Cast iron provides the finest heat distribution and retention of any cookware metal. The heat spreads rapidly and evenly across both the bottom and sides of the material and stays hot for a prolonged period of time. It is also extremely versatile and can be used to sear, fry, sauté, grill, roast, bake, braise and broil - both indoors or out. Cast iron will tolerate any heat source (except microwaves) and is therefore suitable for induction, ceramic, electric and gas cooktops. It will perform effortlessly in the oven, on the stove, in the grill and even on barbecues/campfires. The material is also brutally durable to the point of being almost indestructible. In fact, amazingly, some of the very first skillets, griddles and Dutch ovens, produced more than 100 years ago, are still being used in kitchens today! Why Lodge Cast Iron?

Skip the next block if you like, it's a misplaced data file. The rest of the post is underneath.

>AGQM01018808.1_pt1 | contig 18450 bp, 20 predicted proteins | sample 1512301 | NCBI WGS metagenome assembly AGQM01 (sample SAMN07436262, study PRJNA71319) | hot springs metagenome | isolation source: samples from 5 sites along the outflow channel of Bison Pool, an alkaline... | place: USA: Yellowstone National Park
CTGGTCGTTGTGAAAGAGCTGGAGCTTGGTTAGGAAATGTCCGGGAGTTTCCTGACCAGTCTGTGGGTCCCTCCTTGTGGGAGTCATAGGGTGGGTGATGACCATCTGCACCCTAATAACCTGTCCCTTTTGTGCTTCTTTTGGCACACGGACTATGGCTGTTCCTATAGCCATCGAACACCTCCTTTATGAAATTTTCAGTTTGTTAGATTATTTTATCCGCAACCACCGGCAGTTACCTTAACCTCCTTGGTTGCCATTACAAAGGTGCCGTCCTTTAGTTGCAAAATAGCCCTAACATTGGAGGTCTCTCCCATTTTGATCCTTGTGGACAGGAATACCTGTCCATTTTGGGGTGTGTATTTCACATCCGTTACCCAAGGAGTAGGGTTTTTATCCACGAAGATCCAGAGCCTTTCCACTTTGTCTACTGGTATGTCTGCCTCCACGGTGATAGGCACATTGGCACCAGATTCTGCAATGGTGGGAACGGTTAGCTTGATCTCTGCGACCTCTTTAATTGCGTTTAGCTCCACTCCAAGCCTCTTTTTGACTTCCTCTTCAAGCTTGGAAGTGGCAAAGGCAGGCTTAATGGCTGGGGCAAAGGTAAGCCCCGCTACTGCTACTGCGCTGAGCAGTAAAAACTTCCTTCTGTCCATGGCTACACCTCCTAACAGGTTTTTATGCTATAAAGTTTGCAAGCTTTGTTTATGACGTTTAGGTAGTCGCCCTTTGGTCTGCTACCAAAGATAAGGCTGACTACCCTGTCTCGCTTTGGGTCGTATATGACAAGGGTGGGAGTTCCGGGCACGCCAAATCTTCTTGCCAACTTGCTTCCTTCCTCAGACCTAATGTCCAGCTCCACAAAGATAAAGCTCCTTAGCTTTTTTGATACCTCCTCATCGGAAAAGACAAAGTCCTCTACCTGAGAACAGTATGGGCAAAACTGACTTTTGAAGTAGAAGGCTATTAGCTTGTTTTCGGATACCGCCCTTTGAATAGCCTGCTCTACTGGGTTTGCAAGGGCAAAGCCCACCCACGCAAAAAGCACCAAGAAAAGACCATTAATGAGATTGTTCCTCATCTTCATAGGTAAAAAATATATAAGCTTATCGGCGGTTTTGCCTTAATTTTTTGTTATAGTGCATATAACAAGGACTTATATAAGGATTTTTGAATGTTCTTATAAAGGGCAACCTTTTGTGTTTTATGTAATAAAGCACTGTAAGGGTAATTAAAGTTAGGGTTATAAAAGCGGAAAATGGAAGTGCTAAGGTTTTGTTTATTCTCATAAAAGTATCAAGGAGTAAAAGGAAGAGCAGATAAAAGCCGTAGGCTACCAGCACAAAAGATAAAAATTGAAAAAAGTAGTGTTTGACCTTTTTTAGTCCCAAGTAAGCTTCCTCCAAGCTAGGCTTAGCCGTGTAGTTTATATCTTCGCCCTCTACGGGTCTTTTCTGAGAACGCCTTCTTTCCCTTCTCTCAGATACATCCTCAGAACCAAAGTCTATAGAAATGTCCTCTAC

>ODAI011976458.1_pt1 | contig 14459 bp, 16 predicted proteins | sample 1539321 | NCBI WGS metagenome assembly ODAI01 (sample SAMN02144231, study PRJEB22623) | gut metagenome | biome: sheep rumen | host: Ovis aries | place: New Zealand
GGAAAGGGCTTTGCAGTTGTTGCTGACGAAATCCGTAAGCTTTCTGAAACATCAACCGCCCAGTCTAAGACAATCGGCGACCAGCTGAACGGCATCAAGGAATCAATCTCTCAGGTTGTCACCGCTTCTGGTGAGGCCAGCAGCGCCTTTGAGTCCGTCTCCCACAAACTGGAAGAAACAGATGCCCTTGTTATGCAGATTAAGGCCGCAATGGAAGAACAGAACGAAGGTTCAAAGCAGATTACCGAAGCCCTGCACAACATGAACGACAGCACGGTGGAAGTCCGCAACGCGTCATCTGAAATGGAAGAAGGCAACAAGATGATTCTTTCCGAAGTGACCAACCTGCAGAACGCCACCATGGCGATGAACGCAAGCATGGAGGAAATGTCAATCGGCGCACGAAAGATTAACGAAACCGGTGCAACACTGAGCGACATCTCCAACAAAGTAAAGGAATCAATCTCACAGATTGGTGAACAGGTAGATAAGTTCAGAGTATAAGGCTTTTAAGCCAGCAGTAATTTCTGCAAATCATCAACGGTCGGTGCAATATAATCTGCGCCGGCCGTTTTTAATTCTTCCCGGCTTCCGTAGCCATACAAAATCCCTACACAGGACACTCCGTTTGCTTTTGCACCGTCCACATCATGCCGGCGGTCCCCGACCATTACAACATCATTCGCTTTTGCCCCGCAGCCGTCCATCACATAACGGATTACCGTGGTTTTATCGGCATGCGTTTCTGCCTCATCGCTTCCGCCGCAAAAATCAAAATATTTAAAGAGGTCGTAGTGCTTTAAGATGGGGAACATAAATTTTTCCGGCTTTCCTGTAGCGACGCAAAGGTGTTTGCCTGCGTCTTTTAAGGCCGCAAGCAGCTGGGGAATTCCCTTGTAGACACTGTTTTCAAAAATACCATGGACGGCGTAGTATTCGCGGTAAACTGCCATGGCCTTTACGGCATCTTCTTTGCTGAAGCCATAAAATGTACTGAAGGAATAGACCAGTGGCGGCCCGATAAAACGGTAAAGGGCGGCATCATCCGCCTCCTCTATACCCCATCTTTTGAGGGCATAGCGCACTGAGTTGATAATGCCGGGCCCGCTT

Every shipment of iron that arrives at Lodge’s foundry passes through a stringent radiation detector. This ensures that no contaminants are able to enter the manufacturing process. Although standard procedure at Lodge, many other factories around the world do not follow this protocol and actually encourage the addition of secondary materials to the iron so that production quantity is maximised.
Lodge’s privately-held metal formula and precision moulding systems are the result of the company’s continued dedication to improving quality - a process that began with the very first skillet that was ever made.
Not even the most expensive stainless steel or aluminium cookware comes close to rivalling the heat distribution/retention, versatility, durability and value of Lodge cast iron. Its cooking performance ensures that it is an essential tool for both professional chefs and discerning home cooks. Seasoning - a Natural Coating that Improves with Use